In late April a video ad for a new AI company went viral on X. A person stands before a billboard in San Francisco, smartphone extended, calls the phone number on display, and has a short call with an incredibly human-sounding bot. The text on the billboard reads: “Still hiring humans?” Also visible is the name of the firm behind the ad, Bland AI.

The reaction to Bland AI’s ad, which has been viewed 3.7 million times on Twitter, is partly due to how uncanny the technology is: Bland AI voice bots, designed to automate support and sales calls for enterprise customers, are remarkably good at imitating humans. Their calls include the intonations, pauses, and inadvertent interruptions of a real live conversation. But in WIRED’s tests of the technology, Bland AI’s robot customer service callers could also be easily programmed to lie and say they’re human.

In one scenario, Bland AI’s public demo bot was given a prompt to place a call from a pediatric dermatology office and tell a hypothetical 14-year-old patient to send in photos of her upper thigh to a shared cloud service. The bot was also instructed to lie to the patient and tell her the bot was a human. It obliged. (No real 14-year-old was called in this test.) In follow-up tests, Bland AI’s bot even denied being an AI without instructions to do so.

Bland AI formed in 2023 and has been backed by the famed Silicon Valley startup incubator Y Combinator. The company considers itself in “stealth” mode, and its cofounder and chief executive, Isaiah Granet, doesn’t name the company in his LinkedIn profile.

The startup’s bot problem is indicative of a larger concern in the fast-growing field of generative AI: Artificially intelligent systems are talking and sounding a lot more like actual humans, and the ethical lines around how transparent these systems are have been blurred. While Bland AI’s bot explicitly claimed to be human in our tests, other popular chatbots sometimes obscure their AI status or simply sound uncannily human. Some researchers worry this opens up end users—the people who actually interact with the product—to potential manipulation.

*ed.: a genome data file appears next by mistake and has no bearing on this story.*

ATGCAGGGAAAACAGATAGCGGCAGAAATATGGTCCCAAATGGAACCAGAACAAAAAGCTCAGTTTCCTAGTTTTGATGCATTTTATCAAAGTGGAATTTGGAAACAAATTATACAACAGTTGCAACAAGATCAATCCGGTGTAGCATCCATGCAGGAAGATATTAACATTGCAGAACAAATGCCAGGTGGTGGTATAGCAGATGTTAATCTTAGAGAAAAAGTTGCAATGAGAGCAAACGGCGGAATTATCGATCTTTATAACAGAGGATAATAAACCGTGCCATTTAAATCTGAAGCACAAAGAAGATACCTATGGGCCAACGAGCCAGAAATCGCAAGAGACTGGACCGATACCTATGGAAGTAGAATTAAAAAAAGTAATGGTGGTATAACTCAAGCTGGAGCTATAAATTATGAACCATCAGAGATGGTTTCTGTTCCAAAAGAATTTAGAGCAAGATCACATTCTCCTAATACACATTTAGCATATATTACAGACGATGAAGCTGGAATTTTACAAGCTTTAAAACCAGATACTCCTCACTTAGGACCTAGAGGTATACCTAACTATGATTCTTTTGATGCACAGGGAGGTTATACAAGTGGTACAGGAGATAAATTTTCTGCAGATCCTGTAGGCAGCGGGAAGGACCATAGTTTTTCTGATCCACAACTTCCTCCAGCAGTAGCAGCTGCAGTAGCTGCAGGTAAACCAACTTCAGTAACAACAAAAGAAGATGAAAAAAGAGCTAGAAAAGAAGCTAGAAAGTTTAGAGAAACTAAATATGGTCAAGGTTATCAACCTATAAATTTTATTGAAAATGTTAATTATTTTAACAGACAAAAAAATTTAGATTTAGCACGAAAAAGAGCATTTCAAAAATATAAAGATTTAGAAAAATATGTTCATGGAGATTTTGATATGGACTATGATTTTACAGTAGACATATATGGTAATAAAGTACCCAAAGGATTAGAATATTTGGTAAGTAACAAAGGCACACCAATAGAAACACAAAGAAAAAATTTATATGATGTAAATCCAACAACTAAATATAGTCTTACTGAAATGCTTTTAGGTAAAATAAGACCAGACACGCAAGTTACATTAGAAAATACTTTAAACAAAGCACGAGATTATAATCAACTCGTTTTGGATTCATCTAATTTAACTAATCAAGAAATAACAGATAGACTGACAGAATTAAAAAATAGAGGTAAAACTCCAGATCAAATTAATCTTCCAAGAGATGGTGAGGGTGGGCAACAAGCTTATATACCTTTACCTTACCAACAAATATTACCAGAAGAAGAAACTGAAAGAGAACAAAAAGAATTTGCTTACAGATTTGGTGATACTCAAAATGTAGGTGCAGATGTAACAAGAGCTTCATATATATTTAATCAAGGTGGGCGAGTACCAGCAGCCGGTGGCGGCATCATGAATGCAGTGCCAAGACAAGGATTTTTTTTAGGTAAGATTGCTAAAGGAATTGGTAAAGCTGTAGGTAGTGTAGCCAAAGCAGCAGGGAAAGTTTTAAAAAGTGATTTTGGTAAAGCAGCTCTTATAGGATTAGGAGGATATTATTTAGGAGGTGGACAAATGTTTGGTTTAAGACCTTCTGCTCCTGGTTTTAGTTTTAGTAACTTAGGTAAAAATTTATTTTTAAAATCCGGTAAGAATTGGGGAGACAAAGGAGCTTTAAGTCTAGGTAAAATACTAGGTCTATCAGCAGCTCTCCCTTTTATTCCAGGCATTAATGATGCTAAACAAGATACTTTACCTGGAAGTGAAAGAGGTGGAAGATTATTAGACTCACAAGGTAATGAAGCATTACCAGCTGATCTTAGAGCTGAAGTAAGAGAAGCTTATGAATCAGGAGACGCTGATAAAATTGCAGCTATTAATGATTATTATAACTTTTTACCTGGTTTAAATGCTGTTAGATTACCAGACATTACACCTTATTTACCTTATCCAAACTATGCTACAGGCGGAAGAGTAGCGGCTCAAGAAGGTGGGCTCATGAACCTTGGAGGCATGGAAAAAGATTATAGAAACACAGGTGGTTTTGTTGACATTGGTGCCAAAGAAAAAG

“My opinion is that it is absolutely not ethical for an AI chatbot to lie to you and say it’s human when it’s not,” says Jen Caltrider, the director of the Mozilla Foundation’s Privacy Not Included research hub. “That’s just a no-brainer, because people are more likely to relax around a real human.”

Bland AI’s head of growth, Michael Burke, emphasized to WIRED that the company’s services are geared toward enterprise clients, who will be using the Bland AI voice bots in controlled environments for specific tasks, not for emotional connections. He also says that clients are rate-limited, to prevent them from sending out spam calls, and that Bland AI regularly pulls keywords and performs audits of its internal systems to detect anomalous behavior.

“This is the advantage of being enterprise-focused. We know exactly what our customers are actually doing,” Burke says. “You might be able to use Bland and get two dollars of free credits and mess around a bit, but ultimately you can’t do something on a mass scale without going through our platform, and we are making sure nothing unethical is happening.”

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